Which film do you like better: Tim Burton’s Charlie and the Chocolate Factory, or the original Gene Wilder 70’s version titled Willy Wonka and the Chocolate Factory?
Oh, wait. Pause. This is a column about books. And we are talking about Roald Dahl’s classic Charlie and the Chocolate Factory.
Roald Dahl is a dark, dark writer, more suited to adults and/or my still-goth-at-heart soul in many ways. His books are incredibly macabre and downright stomach-turning disgusting. If you’ve ever read his autobiography, Boy, you’ll see where all that is coming from. Severed nose, anyone?
Oh, wait. Time out. This is supposed to be a column about food. And we are talking about Roald Dahl’s classic Charlie and the Chocolate Factory. I promise to focus.
I expected to get really ravenous reading this choco-phile’s dream, but just as I would get excited about whatever food was being described, something gross would happen to one of the kids and kill my mojo. For instance, there is Wonka’s delectable chocolate river. Sounds amazing, and probably is the waterfall that launched 1,000 of those germ-tastic chocolate fountains at buffets. If only the inventor had considered the fact that a nasty little child was sucked up into the pipelines of that chocolate goodness, fouling the waters.
My history with Dahl’s tale is rocky. The first time I watched the movie I had to leave the room after Violet turned blue. Granted, I was little. My parents continued to merrily enjoy their VHS entertainment but I felt physically ill. I actually began to fear something like that happening to me unprovoked. In a non-blueberry related incident. The movie had put forth the idea in my brain that such things were possible. Unfortunately, this fear of turning blue did not keep me from plastering my eyes with blue eye shadow as I went through that awkward preteen phases we all go through. You didn’t? Well now. I guess I have yet another issue to resolve.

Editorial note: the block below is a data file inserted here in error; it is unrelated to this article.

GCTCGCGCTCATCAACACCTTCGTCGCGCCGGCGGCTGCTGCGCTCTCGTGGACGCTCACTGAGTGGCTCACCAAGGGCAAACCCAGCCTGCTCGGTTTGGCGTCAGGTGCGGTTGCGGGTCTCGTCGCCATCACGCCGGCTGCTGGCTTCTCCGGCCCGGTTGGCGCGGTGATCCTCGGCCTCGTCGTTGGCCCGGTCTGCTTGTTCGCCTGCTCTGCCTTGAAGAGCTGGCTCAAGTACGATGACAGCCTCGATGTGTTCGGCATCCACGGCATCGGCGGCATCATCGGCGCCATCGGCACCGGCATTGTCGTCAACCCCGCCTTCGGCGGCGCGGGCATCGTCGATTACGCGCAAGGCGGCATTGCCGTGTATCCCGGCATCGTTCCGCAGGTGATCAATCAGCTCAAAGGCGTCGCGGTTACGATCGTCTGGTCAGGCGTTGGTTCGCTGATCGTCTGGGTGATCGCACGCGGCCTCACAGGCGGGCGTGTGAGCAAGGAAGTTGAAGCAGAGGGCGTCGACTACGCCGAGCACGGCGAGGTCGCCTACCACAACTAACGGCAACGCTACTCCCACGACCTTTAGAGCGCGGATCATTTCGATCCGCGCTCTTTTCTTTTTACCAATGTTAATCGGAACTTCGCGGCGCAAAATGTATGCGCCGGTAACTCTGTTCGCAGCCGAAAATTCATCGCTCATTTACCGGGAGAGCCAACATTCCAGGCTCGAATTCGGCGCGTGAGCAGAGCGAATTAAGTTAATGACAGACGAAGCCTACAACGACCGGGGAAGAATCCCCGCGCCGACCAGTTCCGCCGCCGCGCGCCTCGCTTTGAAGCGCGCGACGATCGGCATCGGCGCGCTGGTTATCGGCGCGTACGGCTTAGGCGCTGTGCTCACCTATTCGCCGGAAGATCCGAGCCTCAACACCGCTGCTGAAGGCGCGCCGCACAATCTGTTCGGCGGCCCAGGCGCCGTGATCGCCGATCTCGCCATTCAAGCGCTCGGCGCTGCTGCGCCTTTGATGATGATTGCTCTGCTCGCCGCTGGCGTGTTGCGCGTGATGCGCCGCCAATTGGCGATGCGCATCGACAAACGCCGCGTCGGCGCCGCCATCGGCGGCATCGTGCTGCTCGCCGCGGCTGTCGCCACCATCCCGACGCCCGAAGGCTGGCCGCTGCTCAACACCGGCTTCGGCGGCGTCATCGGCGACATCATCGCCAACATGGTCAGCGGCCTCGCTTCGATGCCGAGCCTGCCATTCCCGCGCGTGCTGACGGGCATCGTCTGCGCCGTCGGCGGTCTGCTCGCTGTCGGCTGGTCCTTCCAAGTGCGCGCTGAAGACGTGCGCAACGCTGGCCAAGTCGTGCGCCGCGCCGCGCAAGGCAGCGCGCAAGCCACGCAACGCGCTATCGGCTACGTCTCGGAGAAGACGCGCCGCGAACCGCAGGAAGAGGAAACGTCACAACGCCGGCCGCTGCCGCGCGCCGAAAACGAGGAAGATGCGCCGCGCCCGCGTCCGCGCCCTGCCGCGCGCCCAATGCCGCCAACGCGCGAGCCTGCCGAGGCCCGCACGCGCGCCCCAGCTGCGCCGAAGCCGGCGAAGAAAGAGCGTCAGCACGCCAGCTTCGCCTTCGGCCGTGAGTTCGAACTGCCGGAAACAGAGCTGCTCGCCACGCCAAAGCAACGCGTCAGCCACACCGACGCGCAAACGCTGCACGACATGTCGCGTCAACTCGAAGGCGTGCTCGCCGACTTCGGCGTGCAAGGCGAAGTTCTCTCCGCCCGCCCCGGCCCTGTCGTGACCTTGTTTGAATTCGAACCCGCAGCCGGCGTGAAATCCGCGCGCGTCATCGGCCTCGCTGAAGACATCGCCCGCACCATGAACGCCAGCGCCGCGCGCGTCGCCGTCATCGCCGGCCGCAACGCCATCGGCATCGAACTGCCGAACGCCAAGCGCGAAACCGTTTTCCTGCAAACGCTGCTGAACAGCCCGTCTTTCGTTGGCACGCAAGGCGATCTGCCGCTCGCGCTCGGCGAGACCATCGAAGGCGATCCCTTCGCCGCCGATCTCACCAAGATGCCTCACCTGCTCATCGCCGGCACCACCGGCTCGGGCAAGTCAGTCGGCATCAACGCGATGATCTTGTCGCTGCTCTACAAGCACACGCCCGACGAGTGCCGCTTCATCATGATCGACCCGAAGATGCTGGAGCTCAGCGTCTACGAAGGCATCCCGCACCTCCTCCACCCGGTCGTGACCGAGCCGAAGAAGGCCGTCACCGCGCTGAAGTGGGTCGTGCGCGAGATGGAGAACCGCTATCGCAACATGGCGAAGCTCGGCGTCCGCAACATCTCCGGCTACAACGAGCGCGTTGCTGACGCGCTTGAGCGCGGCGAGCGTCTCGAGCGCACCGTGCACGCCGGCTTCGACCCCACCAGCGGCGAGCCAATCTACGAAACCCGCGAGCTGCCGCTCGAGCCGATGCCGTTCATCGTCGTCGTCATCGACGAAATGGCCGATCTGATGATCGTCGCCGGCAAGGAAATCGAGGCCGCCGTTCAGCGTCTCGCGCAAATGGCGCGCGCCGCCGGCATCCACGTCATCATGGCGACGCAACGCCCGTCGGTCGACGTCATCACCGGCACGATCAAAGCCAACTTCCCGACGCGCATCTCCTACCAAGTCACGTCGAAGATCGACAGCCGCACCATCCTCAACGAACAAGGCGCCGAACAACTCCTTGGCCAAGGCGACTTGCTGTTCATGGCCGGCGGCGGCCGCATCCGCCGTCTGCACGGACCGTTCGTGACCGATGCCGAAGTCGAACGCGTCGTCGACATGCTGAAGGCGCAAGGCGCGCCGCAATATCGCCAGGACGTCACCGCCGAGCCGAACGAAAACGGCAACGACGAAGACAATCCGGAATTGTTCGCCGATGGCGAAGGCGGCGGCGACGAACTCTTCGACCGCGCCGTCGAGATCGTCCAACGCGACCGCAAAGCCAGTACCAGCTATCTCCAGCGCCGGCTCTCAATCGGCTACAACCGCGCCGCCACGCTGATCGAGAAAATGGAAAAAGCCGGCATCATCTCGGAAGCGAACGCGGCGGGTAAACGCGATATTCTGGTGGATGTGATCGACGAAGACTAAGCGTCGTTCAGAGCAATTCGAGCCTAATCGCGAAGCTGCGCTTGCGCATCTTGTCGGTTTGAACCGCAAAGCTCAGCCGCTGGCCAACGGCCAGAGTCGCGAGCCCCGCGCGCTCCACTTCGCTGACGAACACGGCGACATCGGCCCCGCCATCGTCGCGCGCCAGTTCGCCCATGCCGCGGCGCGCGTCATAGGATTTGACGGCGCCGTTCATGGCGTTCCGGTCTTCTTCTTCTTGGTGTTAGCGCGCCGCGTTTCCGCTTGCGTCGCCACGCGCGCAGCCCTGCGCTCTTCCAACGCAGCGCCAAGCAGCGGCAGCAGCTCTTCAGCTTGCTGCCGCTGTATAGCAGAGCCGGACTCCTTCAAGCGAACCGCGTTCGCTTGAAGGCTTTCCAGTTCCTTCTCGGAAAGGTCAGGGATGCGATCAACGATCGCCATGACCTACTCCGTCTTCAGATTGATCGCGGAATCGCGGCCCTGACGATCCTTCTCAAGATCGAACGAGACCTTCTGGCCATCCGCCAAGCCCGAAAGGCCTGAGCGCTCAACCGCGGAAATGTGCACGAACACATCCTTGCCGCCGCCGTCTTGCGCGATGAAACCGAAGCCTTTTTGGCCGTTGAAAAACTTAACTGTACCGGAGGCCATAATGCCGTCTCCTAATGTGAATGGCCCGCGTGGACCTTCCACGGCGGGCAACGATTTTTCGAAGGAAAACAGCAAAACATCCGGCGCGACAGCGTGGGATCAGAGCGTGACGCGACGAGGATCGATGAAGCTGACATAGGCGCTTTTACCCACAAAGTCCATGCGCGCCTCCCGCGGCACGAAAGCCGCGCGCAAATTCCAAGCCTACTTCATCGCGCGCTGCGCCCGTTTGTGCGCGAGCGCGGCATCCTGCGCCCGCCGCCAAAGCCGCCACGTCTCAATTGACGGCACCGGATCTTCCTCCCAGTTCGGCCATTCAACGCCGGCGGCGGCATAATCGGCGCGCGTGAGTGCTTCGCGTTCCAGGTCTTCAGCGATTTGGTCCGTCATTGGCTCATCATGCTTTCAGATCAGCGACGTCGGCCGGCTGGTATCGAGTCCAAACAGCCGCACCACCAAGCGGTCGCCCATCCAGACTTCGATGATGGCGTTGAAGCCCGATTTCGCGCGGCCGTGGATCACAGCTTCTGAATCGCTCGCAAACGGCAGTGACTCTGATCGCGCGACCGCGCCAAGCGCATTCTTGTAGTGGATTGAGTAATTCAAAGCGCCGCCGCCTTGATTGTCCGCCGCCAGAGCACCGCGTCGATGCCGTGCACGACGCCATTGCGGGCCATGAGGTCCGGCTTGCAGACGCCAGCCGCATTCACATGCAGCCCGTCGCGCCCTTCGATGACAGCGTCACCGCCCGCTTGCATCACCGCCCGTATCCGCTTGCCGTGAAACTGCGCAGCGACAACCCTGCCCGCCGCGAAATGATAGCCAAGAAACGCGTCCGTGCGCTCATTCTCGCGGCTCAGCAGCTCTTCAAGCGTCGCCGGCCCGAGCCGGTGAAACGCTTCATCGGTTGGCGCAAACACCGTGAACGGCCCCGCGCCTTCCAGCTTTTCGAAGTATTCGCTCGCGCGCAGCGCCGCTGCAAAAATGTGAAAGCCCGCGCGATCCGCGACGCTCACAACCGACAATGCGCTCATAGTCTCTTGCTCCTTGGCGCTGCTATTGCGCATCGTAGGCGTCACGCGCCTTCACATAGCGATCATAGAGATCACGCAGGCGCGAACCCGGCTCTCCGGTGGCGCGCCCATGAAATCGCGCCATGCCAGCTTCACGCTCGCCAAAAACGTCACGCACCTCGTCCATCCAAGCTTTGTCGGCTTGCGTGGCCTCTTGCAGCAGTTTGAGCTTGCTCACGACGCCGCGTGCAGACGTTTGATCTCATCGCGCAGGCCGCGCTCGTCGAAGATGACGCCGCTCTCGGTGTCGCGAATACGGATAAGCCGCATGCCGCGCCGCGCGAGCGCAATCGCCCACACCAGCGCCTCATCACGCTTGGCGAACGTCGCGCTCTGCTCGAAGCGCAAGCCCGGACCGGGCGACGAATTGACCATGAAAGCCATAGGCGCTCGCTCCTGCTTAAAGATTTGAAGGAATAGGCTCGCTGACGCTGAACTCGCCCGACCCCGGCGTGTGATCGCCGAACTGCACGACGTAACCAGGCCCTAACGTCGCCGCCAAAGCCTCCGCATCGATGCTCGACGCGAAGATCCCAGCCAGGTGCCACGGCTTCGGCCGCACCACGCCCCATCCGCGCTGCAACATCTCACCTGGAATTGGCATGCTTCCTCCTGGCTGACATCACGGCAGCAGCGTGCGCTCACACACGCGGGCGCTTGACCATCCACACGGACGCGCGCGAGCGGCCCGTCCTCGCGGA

Good news though! The ending of the book is happy. The kids don’t die and do get their lifetime supply of candy. And Charlie gets the whole dang factory. Job security is priceless.
It became obvious to me that the appropriate chocolate treat to create for this book was something that appeared to be for kids but was actually for adults. Also, it needed to sound sinister. Most importantly, I needed to prove to myself that I wouldn’t turn into a blueberry.
Paging through one of my far-too-many cookbooks I came upon a drink recipe called Death by Chocolate and knew I had it. An adult kid drink. I added a bit more ice cream and threw in some blueberries. The berries are important. And fresh fruit is the difference between a mind-eraser mudslide being ordered by the douche who is hoping to score with his date later, and a sophisticated beverage ordered by a drink snoot. Which I tend to be.
Oh! Random thought: I think that Rowling might have been borrowing from Roald when she came up with butterbeer. Before Potter was created, Willy Wonka was getting the Oompa Loompas drunk on “butterscotch and soda” and “buttergin and tonic”. Much like our mudslide-ordering douche, it seems Wonka was also into submission via intoxication.
This glass of boozy shake-y goodness toes the line delightfully between the adult and child world. The smell of alcohol will hopefully turn the little ones away, so we adults can be at peace to delight in our dessert. And not turn into blueberries.
Death By Chocolate until Blue(berry) in the Face adapted from The Ultimate Bar Book by Mittie Hellmich
- 3/4 oz. Bailey’s
- 3/4 oz. dark creme de cacao
- 3/4 oz. vodka
- 1/2 c. chocolate ice cream
- 1/4 cup blueberries, frozen
- whipped cream
- cocoa powder
- a few extra blueberries
Blend the Bailey’s, creme de cacao, vodka, chocolate ice cream and frozen blueberries. Pour into a chilled glass. Add a dollop of whipped cream, sprinkle on some cocoa powder and garnish with blueberries.